Pediatrician workforce planning: The Israeli experience and projections of pediatric manpower 1995–2025

Michal Laufer, Zvi Howard Perry, Haim Reuveni, Asaf Toker

Abstract


Introduction: In the coming years a worldwide physician shortage is expected. However, little is known regarding pediatrician workforce planning worldwide. The main factors influencing the shortage of physicians include a long and expensive training, physicians’ migration, changing career patterns, early retirement, gender and novel technologies.

In this ecological descriptive study we studied past (1995-2006) and future (through 2025) pediatrician workforce trends in Israel. We compared the Israeli pediatrician workforce to other countries.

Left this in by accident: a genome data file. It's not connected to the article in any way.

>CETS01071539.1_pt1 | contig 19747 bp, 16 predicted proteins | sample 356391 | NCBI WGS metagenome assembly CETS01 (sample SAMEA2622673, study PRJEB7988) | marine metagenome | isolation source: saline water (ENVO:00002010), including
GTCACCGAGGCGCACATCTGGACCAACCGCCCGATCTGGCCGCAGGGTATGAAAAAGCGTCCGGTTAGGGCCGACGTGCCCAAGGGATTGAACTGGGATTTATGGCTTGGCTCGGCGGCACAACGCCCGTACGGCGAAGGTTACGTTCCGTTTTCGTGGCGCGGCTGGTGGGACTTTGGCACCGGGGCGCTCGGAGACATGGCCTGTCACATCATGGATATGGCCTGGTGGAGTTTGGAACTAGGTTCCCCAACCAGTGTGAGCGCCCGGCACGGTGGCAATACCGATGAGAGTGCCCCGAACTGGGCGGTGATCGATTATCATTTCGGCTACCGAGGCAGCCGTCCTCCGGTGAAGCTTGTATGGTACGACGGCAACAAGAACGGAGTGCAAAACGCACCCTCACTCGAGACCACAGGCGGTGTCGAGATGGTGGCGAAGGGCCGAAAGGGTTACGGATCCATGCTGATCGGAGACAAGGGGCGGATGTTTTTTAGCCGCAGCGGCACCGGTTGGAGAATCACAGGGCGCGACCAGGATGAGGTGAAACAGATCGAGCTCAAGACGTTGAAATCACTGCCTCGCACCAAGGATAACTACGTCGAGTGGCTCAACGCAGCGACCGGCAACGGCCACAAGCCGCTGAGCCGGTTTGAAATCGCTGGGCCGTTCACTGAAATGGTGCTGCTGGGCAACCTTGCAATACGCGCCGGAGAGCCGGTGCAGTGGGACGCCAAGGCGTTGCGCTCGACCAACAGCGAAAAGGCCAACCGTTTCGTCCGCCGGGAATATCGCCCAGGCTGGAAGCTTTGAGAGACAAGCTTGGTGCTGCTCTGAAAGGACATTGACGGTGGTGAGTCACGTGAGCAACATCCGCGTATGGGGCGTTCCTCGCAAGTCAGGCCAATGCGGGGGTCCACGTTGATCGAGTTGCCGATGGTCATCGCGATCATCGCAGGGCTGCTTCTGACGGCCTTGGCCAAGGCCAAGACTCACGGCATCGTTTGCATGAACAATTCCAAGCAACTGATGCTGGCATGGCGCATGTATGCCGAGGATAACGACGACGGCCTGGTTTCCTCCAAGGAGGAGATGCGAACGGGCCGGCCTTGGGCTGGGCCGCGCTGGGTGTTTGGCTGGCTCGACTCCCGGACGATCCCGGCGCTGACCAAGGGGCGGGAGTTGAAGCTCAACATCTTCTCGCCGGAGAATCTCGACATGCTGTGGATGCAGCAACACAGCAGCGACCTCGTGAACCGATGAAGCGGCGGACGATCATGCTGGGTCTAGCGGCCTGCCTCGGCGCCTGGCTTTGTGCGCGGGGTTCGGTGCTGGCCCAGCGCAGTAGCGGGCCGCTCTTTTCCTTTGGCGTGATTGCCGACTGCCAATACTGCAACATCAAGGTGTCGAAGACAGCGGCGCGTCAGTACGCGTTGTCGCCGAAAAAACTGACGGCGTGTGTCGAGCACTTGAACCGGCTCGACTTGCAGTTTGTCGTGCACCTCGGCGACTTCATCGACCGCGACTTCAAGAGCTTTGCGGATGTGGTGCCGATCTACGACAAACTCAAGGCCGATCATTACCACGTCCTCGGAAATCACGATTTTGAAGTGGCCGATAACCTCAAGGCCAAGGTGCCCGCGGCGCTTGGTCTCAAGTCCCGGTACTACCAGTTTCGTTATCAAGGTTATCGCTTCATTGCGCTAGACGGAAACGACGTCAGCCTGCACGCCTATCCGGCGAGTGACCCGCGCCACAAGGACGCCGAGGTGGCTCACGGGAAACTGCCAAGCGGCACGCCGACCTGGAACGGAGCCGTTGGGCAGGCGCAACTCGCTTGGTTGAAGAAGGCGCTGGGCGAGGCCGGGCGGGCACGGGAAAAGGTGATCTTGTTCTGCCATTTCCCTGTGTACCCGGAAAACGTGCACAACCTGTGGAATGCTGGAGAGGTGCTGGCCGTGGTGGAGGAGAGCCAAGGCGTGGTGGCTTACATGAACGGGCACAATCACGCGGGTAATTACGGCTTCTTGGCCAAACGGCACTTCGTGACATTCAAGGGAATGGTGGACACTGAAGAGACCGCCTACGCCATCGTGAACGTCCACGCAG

Main outcome: ratio of pediatricians < 65 years-of-age per 1,000 children.

Results: The recommended ratio of pediatricians in the USA per 1,000 children grew by more than 50% from 1990 (0.49) to 2000 (0.77). In 2006, the average ratio of pediatricians in Israel per 1,000 children was 10% less than that recommended in the USA. Average ratio of pediatricians per 1,000 children in 77 countries is half (0.38) of the recommended ratio in USA, year 2000.

Conclusion: Lack of system outcomes measures, in addition to differences, between countries of about 100%, regarding the required ratios of pediatricians/per 1,000 children provides us with an evidence that one parameter cannot forecast an efficient pediatric workforce. Since planning is a very complex task, decision makers in different health care systems need more indices to plan a cost effective pediatric workforce.

Full Text: PDF DOI: 10.5430/jha.v3n4p140

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Journal of Hospital Administration

ISSN 1927-6990(Print)   ISSN 1927-7008(Online)

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